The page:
Trail-blazing biomedical research facility turns 30

IMCB executive director Hong Wanjin (standing) with two of the institute’s researchers – Professor Byrappa Venkatesh, who was involved in a prestigious project to sequence the fish genome to understand evolution, and Dr Shao Huilin, a junior investigator who has been given the liberty to run her own research projects.

Biologist Hong Wanjin uprooted his family from the United States in 1989 and moved here, convinced that Singapore's then four-year-old Institute of Molecular and Cell Biology (IMCB) held promise.

He had heard that high-profile scientists such as Professor Sydney Brenner, now a Nobel laureate, were starting to do good work at the institute. A $25 million budget also meant that it could build labs with state-of-the-art equipment.

"I was convinced that IMCB had the necessary infrastructure for anyone to succeed if he worked hard," said Prof Hong, 55, who had just graduated from the State University of New York at Buffalo then. So, he persuaded his wife to postpone her doctoral studies in the US to make the move with him.

Singapore was then a scientific backwater, and IMCB, perched on Kent Ridge, was fondly called the "blue fish tank" because of its glassy cobalt exterior.

Prof Hong's gamble paid off.

Today, the Republic has been transformed into a thriving research centre, with IMCB as one of its leading lights.

The country's oldest biomedical research facility, which celebrates its 30th anniversary this year, has had a good run so far. It has trained more than 250 PhD students and published over 2,000 research papers in top international journals, with Prof Hong leading the way as its current executive director.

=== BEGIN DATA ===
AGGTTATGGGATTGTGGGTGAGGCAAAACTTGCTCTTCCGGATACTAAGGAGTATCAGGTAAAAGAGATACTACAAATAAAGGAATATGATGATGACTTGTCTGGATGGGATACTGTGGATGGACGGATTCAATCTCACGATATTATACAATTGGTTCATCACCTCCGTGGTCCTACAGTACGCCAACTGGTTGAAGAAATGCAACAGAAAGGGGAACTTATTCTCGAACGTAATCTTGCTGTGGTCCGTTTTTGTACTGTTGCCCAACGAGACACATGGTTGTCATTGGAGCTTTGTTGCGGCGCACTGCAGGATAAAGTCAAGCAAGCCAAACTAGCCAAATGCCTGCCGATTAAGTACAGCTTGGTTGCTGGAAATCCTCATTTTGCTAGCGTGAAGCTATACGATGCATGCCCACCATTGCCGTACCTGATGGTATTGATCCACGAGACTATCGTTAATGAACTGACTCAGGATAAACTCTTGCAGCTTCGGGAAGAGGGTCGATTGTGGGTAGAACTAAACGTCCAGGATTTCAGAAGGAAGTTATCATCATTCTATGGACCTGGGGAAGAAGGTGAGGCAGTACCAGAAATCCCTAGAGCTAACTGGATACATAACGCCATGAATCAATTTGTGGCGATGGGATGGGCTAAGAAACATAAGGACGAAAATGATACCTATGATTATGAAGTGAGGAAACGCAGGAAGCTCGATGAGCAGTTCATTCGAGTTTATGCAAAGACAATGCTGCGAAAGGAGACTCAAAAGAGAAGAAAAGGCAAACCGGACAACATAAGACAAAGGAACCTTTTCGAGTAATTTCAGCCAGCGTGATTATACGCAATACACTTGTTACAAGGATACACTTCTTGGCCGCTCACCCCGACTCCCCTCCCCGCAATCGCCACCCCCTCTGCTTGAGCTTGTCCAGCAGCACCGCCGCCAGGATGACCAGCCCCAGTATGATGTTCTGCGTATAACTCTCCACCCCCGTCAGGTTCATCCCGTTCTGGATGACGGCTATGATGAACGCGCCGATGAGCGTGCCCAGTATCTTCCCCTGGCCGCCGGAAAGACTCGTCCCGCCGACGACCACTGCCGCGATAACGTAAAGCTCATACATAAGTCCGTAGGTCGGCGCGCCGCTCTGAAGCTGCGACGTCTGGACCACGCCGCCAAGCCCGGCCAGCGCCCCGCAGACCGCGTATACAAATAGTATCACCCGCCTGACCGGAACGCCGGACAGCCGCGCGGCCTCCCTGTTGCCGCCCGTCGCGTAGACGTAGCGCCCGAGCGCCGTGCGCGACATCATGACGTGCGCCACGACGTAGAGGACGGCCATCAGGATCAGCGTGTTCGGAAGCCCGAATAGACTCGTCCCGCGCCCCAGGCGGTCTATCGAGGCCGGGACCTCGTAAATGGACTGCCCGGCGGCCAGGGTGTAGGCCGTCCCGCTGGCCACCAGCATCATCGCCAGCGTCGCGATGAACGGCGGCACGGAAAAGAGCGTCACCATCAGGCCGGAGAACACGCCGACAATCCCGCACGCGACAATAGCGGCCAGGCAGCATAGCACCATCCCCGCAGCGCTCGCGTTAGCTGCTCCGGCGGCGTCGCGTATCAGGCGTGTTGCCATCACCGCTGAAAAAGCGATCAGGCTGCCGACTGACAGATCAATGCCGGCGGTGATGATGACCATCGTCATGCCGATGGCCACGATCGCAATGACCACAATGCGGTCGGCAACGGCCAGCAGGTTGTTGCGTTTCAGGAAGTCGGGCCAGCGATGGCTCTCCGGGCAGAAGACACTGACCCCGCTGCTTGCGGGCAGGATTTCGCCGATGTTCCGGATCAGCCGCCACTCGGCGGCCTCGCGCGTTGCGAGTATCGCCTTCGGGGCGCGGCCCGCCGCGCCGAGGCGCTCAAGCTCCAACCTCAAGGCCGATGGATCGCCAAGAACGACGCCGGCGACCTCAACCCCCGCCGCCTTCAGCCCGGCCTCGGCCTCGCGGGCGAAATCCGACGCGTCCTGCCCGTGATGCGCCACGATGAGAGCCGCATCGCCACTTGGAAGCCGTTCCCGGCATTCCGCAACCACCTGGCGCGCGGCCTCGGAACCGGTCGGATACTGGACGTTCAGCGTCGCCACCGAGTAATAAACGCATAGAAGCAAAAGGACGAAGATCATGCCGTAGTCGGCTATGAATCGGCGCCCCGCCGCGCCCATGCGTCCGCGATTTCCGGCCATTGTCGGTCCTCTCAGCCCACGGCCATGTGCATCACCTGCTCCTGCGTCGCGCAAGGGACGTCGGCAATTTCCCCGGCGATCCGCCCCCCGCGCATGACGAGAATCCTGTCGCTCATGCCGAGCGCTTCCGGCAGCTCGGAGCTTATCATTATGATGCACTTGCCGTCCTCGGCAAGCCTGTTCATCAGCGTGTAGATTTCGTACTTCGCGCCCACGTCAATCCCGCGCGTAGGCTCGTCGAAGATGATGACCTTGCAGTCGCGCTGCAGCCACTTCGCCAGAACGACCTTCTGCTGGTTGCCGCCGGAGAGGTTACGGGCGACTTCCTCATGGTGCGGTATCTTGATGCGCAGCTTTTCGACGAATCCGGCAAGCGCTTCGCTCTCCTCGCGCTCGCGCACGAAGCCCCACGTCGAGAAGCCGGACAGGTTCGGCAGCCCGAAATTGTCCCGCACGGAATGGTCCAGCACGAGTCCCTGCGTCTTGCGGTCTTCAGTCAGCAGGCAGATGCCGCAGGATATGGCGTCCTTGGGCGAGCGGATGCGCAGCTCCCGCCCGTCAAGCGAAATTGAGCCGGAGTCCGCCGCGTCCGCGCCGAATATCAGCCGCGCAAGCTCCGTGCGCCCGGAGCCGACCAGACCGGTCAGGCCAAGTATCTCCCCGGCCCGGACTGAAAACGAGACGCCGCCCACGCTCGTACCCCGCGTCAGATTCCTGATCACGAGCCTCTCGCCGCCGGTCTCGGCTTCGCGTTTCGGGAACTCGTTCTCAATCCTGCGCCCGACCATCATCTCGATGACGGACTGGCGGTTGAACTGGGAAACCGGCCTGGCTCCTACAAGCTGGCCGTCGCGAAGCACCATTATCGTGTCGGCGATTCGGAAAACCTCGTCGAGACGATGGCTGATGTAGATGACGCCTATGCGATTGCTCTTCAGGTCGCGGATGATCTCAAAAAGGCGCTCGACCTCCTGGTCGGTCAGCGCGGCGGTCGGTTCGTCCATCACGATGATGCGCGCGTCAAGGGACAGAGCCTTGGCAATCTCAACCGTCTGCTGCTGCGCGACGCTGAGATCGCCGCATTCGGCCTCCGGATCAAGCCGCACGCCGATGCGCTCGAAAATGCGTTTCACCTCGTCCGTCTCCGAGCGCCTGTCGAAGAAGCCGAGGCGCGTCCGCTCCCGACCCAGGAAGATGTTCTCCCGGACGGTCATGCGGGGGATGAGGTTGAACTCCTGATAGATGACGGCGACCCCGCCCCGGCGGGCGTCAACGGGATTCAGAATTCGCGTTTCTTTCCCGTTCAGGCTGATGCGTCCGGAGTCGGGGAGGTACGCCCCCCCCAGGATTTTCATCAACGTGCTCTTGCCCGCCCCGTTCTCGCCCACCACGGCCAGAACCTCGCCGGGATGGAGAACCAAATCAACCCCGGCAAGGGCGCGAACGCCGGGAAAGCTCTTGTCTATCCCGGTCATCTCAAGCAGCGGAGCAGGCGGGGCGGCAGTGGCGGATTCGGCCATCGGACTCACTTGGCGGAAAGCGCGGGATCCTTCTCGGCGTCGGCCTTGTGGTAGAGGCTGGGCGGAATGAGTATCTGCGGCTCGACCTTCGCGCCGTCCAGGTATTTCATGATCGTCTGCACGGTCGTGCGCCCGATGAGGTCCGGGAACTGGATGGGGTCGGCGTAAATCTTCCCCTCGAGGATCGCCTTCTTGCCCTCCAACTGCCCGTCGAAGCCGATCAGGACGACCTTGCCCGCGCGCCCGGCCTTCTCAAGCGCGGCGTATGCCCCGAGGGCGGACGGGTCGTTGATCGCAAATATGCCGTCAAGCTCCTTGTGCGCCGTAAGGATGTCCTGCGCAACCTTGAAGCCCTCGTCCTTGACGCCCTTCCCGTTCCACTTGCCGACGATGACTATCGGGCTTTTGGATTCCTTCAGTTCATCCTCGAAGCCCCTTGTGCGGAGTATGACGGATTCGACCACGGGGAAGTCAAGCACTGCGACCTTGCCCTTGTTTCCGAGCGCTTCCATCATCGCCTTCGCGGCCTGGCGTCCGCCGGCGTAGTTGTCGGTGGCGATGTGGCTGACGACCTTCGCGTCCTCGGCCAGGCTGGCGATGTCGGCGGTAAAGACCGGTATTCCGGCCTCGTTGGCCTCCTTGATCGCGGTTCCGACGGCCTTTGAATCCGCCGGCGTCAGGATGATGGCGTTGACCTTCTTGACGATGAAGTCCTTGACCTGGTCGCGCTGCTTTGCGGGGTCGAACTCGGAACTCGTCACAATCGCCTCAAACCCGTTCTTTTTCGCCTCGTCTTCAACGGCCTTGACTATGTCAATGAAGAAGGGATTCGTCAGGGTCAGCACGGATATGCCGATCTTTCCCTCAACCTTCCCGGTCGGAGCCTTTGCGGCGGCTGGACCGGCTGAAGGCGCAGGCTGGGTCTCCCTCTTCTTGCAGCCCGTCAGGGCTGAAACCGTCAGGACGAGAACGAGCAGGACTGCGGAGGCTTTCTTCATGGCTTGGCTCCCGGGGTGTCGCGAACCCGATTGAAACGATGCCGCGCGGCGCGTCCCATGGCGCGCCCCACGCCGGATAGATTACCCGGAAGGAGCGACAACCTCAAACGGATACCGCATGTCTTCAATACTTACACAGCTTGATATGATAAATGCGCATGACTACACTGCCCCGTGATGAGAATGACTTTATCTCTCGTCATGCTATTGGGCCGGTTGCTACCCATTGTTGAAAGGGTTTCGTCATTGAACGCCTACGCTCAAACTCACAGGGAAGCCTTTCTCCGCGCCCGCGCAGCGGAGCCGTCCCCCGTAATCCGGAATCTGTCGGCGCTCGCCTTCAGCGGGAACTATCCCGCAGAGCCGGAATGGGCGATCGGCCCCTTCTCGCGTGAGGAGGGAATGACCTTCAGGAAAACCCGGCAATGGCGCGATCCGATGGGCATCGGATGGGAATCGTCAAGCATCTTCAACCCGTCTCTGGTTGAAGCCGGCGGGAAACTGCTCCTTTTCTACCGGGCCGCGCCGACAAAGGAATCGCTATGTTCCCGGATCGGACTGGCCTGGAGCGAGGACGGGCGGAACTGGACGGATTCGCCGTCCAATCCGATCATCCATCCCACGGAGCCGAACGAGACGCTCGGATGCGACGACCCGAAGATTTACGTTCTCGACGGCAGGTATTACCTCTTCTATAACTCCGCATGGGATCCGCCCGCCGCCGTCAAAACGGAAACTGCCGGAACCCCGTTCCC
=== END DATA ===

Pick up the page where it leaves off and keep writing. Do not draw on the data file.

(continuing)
The institute has its roots in 1983, when Prof Brenner, then the director of the UK Medical Research Council's Laboratory of Molecular Biology in Cambridge, was invited to give a lecture here under the Lee Kuan Yew Distinguished Visitors Programme. He proposed setting up IMCB to develop Singapore's biotech research capability.

Then Deputy Prime Minister Goh Keng Swee was enthusiastic about the idea. But Mr Lee Kuan Yew, then Singapore's Prime Minister, was sceptical.

When Mr Lee questioned the value of such an expensive investment, Prof Brenner replied: "Prime Minister, if you choose to continue on this path, you will remain a nation of technicians."

The institute, which was launched in 1985 and officially opened its first building in 1987, grew under the leadership of renowned researcher Chris Tan, whom Dr Goh had poached from Canada's University of Calgary to be its first executive director. Dr Louis Lim, a pioneering member of Singapore's biotech scene, also helped attract talent.

IMCB has been a training ground for many of today's local and international biomedical leaders, such as Dr Ng Huck Hui, executive director of the Genome Institute of Singapore, and Dr Li Peng, vice-dean of the School of Life Sciences at China's Tsinghua University.

Researchers from IMCB have stepped up when it mattered most, developing a life-saving Sars kit in record time, for instance, so hospitals here could use it to detect patients with the virus quickly during the 2003 outbreak.

With other outfits here, like the National Cancer Centre Singapore and Duke-NUS Graduate Medical School, also making their mark, the time is ripe to work with them on the issues critical to the country, said Prof Hong.